Why Microsoft Won the Netflix Ad Business, and Why It Matters
It’s been more than a decade since Microsoft has been seen as a major player in the digital ad world -- a long, long way from where it was in the mid-2000s, when it was one of the big four alongside AOL, Yahoo and Google. By 2012, after changes in leadership, big write-downs on its ad-tech acquisitions and missing out on both social and mobile, it was largely off the stage.
Sure, it still had Bing and a grab bag of global sites, and even some ad inventory on its Xbox. And yes, it bought LinkedIn in 2016 and the Xandr ad-tech assets from AT&T late last year. But the former was all about business-to-business data, seemingly fitting into the company’s enterprise world more than advertising, and the latter was bought pretty cheap and a bit defensively, since AppNexus -- the core of Xandr -- was already powering ad serving across Microsoft’s properties.
That’s all changed. By selecting Microsoft as the technology and sales partner for its recently announced ad-supported tier, Netflix in one fell swoop has remade Microsoft into a digital ad player of importance.
Why did Microsoft win the deal over perceived frontrunners Google and Comcast? Most likely because Microsoft is truly global, noncompetitive, has an interesting video gaming platform that can be leveraged and, critically, can never be counted out of a competitive enterprise sale.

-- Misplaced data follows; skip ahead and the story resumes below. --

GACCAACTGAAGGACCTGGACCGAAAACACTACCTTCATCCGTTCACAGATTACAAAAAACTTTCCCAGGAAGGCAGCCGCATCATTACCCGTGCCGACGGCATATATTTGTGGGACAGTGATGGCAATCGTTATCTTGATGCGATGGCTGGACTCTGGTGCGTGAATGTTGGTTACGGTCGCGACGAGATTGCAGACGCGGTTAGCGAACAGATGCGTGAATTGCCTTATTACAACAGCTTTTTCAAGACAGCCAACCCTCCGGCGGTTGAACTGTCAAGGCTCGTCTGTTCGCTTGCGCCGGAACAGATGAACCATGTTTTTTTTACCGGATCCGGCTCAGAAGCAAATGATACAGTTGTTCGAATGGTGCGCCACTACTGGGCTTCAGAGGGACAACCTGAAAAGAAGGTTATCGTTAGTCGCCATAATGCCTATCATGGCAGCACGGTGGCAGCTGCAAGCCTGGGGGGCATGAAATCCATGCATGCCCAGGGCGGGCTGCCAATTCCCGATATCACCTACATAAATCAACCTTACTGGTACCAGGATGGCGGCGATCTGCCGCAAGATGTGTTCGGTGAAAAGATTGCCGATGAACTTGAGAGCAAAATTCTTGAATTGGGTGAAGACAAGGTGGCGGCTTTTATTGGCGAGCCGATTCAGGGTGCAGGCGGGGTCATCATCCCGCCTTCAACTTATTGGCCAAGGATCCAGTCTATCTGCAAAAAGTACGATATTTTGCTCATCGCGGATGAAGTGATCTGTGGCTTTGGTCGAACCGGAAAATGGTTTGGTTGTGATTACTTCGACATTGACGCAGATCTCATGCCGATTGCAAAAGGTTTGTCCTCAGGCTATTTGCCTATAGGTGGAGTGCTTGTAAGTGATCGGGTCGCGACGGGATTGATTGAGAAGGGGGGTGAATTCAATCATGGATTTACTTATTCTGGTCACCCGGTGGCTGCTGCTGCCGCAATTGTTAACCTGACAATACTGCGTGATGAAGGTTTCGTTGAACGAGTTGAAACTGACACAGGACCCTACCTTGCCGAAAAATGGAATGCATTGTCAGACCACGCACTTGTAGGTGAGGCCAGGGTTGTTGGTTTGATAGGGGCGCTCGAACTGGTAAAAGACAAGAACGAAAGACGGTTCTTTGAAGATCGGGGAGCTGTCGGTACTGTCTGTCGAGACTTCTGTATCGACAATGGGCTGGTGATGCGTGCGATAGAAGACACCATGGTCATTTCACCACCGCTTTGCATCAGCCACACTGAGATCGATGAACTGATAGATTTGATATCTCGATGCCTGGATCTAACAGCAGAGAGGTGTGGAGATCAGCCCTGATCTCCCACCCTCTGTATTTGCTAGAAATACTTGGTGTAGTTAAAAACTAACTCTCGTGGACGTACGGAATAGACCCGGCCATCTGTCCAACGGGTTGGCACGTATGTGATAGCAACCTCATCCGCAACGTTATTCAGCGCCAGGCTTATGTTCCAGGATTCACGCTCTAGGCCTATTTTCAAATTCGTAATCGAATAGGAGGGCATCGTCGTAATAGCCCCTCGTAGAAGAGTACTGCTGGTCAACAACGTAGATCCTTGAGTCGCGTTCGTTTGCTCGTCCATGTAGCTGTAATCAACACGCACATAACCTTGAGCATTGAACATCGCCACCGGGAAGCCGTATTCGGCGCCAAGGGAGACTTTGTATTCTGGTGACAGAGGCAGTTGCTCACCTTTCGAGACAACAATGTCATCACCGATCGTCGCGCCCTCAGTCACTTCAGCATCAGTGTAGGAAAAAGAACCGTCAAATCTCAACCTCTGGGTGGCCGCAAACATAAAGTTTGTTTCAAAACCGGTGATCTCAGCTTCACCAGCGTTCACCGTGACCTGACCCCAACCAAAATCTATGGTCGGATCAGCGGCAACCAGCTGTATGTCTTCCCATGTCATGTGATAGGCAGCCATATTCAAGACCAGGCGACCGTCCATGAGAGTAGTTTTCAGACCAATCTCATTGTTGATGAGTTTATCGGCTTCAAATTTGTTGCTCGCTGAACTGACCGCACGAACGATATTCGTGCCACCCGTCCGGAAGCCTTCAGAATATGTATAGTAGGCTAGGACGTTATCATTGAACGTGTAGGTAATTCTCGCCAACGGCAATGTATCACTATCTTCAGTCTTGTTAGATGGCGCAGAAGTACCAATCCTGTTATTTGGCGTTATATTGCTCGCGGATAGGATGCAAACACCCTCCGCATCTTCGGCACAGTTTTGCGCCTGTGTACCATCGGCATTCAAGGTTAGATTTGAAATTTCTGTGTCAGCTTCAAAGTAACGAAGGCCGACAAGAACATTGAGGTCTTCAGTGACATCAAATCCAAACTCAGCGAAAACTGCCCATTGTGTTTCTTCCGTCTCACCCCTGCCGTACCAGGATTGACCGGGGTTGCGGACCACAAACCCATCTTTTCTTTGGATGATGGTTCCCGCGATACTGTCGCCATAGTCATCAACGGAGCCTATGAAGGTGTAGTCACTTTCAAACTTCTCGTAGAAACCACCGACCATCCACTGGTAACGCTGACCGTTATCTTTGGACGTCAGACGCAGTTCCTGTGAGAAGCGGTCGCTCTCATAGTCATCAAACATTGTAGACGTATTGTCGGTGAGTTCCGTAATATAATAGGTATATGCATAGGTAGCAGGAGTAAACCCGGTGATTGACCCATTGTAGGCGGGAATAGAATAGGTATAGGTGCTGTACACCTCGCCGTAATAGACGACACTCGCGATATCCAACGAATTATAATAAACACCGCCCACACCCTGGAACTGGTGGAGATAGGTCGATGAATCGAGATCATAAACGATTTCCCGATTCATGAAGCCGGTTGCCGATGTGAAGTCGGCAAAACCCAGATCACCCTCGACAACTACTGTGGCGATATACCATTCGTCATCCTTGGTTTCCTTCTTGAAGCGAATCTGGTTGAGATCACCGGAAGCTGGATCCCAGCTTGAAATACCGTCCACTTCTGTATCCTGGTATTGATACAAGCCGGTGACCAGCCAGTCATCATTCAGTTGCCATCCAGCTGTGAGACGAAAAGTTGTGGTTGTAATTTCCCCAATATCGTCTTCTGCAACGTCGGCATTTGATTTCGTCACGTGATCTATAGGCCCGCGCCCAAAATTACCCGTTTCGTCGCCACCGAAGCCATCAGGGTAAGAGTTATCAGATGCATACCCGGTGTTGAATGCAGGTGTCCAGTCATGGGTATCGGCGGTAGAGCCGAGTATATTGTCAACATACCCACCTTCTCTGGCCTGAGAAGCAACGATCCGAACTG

Why does it matter that Microsoft won the deal? Because Netflix is the world’s largest streaming ad service, and the growth of streaming video services and connected TV advertising have put the hundreds of billions of dollars spent on television advertising firmly and finally in the cross hairs of digital media platforms.
Dominating living room entertainment -- and its advertising -- with computer-driven technology was the kind of stuff that Bill Gates was talking about on the main stage at Comdex in Las Vegas (predecessor to CES) 25 years ago. The web, the personal computer and mobile devices dominated the early years of the commercial Internet, but big-screen sight, sound and motion -- and multiplayer interactivity -- are emerging as the next big thing.
Microsoft is well-positioned to be a player in this emerging world. Not only does it have a top video game platform in XBox, but it is already a large video game publisher, and is aiming to get much bigger with its planned acquisition of Activision Blizzard. It can use its Azure cloud business to get closer streamed video delivery, and its ability to fight and win in operating system battles could make the company a contender in the connected TV operating systems wars, which are just heating up with players like Roku, Google, Amazon, VIZIO, Comcast, Samsung, LG and TiVo all looking to make their mark.
So, what do you think? Does the Netflix deal mean that Microsoft is back as a major digital ad player?
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An earlier version of this blog was originally published by MediaPost.